Tomatoes on the brain

The tomato. A native to Central America, it has been bred over centuries to become a staple summer crop. Gardeners across the U.S. compete openly or covertly to be the first with ripe tomatoes. Ribbons and trophies are handed out in nearly every community for the best-tasting tomato. Competitive tomato growers hold dear to secret cultural practices. Some of these tricks never leave the confines of the family and are passed through generations.

So, with our reverence for tomatoes in Illinois, what’s up with all the flavorless versions at the height of tomato growing season? At the grocery store or restaurant, our sacred fruit holds little in common with the tomatoes I ate as a child and now grow at home. When the server comes to collect our plates at a restaurant, we always send back the parsley and the pale red excuse for a tomato. Who uses a tomato as a garnish, anyway?

Adults may love them, but most children must be persuaded of a tomato’s virtues, including me, admittedly. So today, why do I balk at supermarket tomatoes while craving delicious tomatoes fresh from the vine? The answer may lie more in our noses than our stomachs.

Scent has deep ties to our brains, and the nose is the key to tasting what we put in our mouths. The olfactory bulb, the organ in our nose that processes smells, has a direct connection to the amygdala (emotional) and hippocampus (memory) brain areas.

Tomatoes are full of aromatic volatiles, fragrant compounds that make their way into the olfactory bulb. Smelling a tomato’s distinct aroma compounds sends a signal to the hippocampus and amygdala, which then lights up with the memory and emotions associated with when we first experienced that taste or scent.

Last week, I craved a turkey sandwich with a fresh sliced tomato and a chocolate shake, because that’s what my mom would make on a hot summer day for lunch. (OK, the chocolate shake was an occasional treat.) Without a fresh garden tomato, summer lunches just wouldn’t be the same.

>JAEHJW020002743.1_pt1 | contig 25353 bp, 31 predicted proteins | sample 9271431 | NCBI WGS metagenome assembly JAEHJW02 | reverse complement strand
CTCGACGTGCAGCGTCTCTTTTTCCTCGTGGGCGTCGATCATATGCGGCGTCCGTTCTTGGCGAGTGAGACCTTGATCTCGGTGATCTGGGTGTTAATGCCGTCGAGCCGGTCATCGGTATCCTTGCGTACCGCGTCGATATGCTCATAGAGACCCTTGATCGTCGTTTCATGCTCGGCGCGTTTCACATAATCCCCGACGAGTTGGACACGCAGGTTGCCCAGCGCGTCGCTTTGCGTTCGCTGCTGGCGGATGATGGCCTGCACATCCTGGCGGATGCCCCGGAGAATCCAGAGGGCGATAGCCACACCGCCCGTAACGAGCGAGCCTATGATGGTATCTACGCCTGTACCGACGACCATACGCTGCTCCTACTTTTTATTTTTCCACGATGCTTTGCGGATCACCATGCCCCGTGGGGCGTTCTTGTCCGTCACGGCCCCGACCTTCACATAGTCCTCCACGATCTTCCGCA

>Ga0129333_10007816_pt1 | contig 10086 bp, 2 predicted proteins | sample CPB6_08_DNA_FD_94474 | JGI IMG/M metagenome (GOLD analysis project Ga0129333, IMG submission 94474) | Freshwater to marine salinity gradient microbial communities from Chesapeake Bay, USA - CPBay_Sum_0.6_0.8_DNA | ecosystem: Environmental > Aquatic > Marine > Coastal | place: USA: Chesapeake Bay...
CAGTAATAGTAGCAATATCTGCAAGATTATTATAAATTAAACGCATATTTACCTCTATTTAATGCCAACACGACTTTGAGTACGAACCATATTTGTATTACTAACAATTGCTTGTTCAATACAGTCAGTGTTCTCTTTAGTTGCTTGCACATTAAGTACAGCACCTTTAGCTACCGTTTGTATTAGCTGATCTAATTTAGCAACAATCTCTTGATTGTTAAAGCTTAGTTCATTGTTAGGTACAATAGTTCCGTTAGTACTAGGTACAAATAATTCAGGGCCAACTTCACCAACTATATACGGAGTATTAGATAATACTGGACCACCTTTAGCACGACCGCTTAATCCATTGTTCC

For decades, breeders have been obsessed with the ratio of sugars to acids in tomatoes. While this balance of sugar and acid makes up a significant portion of what we taste when biting into a tomato, the aroma volatiles are what lend complexity to a tomato’s flavor.

The 2012 study, “The Chemical Interactions Underlying Tomato Flavor Preference,” shows that some of the most abundant aroma volatiles in tomatoes do not contribute to consumer liking. Instead, the research identified less abundant compounds that do — particularly a volatile compound named geranial.

Tomatoes with higher levels of geranial drew the preference of taste testers. Additionally, the research found that aroma volatiles like geranial could increase perceived sweetness without increasing the sugars in the fruit.

The herb basil contains high amounts of geranial, which must be why it pairs so well with tomatoes and can be used to revive an otherwise bland-tasting tomato.

While tomato breeders continue to work on improving the flavor of grocery store tomatoes, we can still enjoy some of our old favorites from the garden. Why do we grow tomatoes? Because they help us make summer memories.

While some gardeners have their tomato secrets, the University of Illinois Extension is happy to share its knowledge. Check out our page at for tomato-growing tips.